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Developing a Thymus in the Maehr Lab to Improve Type 1 Diabetes Research


Role of the thymus in type 1 diabetes

The thymus gland is located behind our breast bone and in front of the heart. Its role is to educate particular immune cells (called T cells) in children, to fight disease. Specifically, the T cells, play a critical role in the body’s immune response and in the thymus those cells “learn” how to recognize organisms invading the body or abnormal cells, from the normal healthy cells that make up our bodies.

It's believed that people with Type 1 diabetes developed the disease because their T cells attacked and destroyed their own insulin-producing beta cells, which are located within the pancreas. Scientists at the UMass Diabetes Center of Excellence (DCOE) are working tirelessly to understand the root cause of the autoimmune attack.

Creating a human thymus from stem cells

DCOE researchers have developed novel tools and techniques which puts us at the forefront of analyzing human cells of people living with type 1 diabetes. For instance, we’re currently studying the interaction between human T cells and human beta cells, in our unique humanized immune model.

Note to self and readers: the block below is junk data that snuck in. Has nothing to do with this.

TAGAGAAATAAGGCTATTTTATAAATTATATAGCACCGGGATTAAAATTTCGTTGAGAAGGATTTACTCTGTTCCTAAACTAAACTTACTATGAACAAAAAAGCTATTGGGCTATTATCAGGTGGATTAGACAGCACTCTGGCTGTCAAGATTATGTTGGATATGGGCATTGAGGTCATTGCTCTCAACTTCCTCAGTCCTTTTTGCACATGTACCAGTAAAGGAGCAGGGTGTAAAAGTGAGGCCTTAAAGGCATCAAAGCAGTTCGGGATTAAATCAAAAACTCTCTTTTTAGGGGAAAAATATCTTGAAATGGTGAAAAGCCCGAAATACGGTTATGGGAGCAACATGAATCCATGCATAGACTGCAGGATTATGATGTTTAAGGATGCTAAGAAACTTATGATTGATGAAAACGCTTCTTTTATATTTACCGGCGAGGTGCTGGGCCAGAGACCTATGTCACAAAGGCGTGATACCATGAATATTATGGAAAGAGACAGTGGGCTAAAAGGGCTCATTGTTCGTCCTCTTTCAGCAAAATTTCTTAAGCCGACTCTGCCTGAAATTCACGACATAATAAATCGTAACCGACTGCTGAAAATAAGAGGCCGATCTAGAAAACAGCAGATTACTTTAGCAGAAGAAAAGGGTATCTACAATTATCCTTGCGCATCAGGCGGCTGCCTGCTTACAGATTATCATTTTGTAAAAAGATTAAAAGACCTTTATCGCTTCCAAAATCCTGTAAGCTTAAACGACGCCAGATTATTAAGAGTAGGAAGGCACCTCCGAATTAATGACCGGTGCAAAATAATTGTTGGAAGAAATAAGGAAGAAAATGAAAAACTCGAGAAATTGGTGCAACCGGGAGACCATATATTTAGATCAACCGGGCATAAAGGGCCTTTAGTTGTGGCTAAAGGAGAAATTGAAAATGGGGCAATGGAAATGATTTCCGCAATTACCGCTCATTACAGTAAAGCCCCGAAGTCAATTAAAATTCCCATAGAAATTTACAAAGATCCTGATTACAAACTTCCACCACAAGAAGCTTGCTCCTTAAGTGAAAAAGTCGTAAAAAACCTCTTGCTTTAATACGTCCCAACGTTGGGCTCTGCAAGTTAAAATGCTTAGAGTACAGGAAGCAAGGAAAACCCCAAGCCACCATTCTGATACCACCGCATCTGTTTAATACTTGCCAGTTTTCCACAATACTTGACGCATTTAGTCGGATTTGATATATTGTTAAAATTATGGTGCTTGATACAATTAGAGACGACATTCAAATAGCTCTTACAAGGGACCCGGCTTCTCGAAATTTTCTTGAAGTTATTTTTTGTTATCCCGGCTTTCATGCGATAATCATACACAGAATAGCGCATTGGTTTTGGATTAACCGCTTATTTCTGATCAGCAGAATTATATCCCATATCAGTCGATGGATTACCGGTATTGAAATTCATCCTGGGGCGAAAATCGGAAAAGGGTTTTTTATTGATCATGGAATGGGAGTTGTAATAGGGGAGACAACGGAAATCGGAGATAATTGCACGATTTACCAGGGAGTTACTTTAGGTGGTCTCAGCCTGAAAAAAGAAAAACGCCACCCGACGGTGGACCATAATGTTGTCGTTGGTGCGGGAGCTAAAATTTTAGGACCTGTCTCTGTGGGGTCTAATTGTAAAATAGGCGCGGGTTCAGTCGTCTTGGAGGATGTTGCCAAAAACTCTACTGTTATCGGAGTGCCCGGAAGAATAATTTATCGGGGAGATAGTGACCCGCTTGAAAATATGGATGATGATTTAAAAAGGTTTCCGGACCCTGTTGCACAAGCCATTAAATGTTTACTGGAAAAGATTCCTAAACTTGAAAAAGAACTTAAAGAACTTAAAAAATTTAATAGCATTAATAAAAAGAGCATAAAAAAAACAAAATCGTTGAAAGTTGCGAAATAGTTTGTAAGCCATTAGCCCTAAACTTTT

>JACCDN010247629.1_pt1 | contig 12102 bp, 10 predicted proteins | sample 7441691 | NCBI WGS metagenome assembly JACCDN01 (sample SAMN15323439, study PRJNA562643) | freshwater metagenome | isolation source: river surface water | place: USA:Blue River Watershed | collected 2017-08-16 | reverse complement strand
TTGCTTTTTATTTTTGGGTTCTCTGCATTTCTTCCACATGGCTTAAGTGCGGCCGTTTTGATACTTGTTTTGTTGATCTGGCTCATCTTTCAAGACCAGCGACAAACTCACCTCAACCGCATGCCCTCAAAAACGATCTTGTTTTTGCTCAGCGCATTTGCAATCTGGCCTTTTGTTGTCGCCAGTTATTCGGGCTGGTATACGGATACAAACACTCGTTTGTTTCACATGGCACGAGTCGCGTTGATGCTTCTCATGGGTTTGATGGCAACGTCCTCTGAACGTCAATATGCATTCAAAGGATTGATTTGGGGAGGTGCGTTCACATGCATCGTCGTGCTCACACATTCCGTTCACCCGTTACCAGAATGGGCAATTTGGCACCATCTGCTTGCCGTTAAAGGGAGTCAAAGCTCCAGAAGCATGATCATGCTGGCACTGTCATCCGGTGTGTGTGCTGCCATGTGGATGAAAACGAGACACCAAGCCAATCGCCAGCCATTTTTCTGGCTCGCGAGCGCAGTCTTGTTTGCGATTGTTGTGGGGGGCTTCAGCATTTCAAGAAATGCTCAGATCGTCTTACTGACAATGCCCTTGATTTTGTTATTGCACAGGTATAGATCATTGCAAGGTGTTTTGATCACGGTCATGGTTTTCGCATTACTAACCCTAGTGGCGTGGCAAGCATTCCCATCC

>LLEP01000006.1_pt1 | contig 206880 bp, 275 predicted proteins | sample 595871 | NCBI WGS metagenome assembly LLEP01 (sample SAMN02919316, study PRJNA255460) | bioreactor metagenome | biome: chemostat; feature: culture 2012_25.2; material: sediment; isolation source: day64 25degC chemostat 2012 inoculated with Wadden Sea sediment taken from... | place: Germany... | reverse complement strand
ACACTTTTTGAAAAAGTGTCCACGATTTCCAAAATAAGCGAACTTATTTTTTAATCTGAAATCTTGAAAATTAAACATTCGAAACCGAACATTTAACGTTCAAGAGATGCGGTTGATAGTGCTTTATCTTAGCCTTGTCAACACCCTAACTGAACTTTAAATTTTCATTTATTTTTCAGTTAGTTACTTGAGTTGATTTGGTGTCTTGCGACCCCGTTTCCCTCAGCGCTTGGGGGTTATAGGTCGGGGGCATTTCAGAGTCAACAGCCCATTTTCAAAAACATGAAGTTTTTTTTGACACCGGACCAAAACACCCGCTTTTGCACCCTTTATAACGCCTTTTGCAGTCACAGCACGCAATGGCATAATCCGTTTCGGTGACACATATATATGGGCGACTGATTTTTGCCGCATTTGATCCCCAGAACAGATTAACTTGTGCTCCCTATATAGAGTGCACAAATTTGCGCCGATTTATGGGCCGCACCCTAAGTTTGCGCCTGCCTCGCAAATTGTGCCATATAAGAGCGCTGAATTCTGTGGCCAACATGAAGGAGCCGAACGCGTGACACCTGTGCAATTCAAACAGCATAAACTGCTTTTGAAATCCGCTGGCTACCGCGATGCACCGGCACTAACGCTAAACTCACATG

In one of our clinical trials, Dr. René Maehr’s laboratory is creating human thymus from a type of stem cell derived from the blood of volunteer participants. We will then insert these thymus glands, along with millions of beta cells and T cells created from the stem cells of those same blood donors, into our humanized immune systems. This will allow our scientists to view and analyze the interaction between an individual’s own cells, to carefully investigate how and why the autoimmune attack is taking place. Once it’s determined what’s causing type 1 diabetes, we can then begin to test therapies within our humanized immune models. 

Learn more about the research of René Maehr, PhD, Associate Professor, Program in Molecular Medicine.

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